Different faiths were once able to celebrate together in Karnataka. Now Hindu vigilante groups are targeting those who don’t share their beliefs
For 800 years, Bappanadu Sri Durgaparameshwari temple had stood as a symbol of India’s cohesive religious past. It is said that the Hindu temple, which sits on the bank of the Shambhavi River in India’s southern state of Karnataka, was built by a Muslim merchant, Bappa Beary, after a goddess came to him in a dream. The land to build the temple was donated by a local Jain ruler.
Over the centuries, its unique origins were regularly honoured and the annual festivals, celebrations and buffalo races that took place at Bappanadu temple were attended by Hindus, Muslims, Christians and Jains alike.
“There was always this harmony,” said Dugganna Sawantha, a member of the temple committee and direct descendent of the Jain king who donated the temple land. “But last year, that’s when the troubles began.”
Days before the annual 23-day festival was due to begin last April, Sawantha was approached by Bajrang Dal, a rightwing Hindu vigilante group that is active across the state, often targeting Muslims. It issued him a warning: no Muslims were to be allowed to set up stalls at the festival or take part in celebrations.
Bappanadu was not the only temple identified. Bajrang Dal members began to hang banners up in nearby towns and the city of Mangalore reading “no permission for those who are against the constitution and those who kill cattle”. Then, Karnataka’s chief minister, Basavaraj Bommai, from the ruling Hindu nationalist Bharatiya Janata party (BJP), issued a statement supporting the ban.
The ban then spread to other nearby temples, as BJP government officials began enforcing it. For the hundreds of Muslims who relied on selling their wares on the temple festival circuit, it was devastating. Umar, 52, who sells cosmetics, used to make about £1,500 a year from his stall – but now he barely makes £50.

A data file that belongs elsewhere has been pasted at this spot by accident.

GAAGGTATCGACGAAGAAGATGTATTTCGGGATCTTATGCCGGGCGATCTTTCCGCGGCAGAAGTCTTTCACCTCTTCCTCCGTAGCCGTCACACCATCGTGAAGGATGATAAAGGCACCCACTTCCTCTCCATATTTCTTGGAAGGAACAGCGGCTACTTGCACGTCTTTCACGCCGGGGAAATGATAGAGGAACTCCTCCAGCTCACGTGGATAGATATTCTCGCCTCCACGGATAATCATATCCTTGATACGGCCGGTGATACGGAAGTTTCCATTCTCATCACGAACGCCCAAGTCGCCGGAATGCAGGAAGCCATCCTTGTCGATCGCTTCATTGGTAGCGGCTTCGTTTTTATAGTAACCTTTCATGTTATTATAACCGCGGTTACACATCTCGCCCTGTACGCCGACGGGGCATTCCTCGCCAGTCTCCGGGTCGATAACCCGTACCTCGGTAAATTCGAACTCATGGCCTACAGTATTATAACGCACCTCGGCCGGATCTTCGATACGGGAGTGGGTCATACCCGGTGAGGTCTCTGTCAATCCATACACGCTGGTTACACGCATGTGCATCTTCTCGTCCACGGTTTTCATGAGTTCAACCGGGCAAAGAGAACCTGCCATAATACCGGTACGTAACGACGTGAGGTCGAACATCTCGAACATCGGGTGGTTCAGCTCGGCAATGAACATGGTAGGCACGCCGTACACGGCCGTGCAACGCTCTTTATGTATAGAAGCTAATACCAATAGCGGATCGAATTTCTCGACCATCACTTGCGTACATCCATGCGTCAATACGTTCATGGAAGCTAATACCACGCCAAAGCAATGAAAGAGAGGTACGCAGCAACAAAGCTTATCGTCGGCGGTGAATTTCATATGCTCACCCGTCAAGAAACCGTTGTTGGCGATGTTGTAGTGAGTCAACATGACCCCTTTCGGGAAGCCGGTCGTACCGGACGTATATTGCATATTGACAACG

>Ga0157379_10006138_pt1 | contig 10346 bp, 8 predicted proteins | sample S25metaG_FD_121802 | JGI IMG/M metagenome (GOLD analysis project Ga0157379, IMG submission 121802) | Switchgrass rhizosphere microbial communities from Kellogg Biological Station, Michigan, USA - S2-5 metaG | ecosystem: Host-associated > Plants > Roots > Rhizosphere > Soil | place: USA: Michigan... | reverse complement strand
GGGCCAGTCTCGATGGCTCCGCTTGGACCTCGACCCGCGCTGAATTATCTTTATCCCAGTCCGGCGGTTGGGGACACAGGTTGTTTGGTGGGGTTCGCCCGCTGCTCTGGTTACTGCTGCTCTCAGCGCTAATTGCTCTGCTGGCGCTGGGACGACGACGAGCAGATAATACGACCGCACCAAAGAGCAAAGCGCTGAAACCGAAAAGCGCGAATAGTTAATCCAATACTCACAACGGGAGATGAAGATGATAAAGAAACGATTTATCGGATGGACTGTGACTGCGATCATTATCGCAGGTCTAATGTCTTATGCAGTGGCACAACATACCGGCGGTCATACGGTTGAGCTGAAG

“We are desperate, our traditional business is dying and I’m not making enough to survive,” he said.
While most states in India’s south have been largely unaffected by the Hindu nationalist politics that now dominate north and west India, Karnataka has long been the exception; though communal divisions have not taken root across the whole state, they are highly prevalent along the 200-mile-long coastal belt. The BJP has had political influence in the state since the 1980s.
Since 2014, the BJP has ruled India’s central government, led by Narendra Modi, the prime minister. But it was in 2018 that the party returned to power in Karnataka, beckoning in the most rightwing government in the state’s history. This week, as the state goes to the polls, the party is seeking re-election.
Under the BJP, a de facto ban was imposed on the wearing of the hijab in government schools, colleges and in exams, an “anti-conversion” law was passed in response to the unproven “love jihad” conspiracy theory that Muslim men are luring Hindu women for marriage in order to convert them to Islam and school textbooks were rewritten to remove references to Islamic leaders. Economic boycotts of Muslims were endorsed by ministers and a bill banning halal meat was also proposed.
The government has also been accused by activists and political opponents of giving groups such as Bajrang Dal a free rein to carry out vigilante acts of violence, including lynchings of Muslims – often in collusion with police. Last month a Muslim cattle trader in Karnataka’s Ramanagara district was murdered by a group allegedly led by a local Bajrang Dal activist.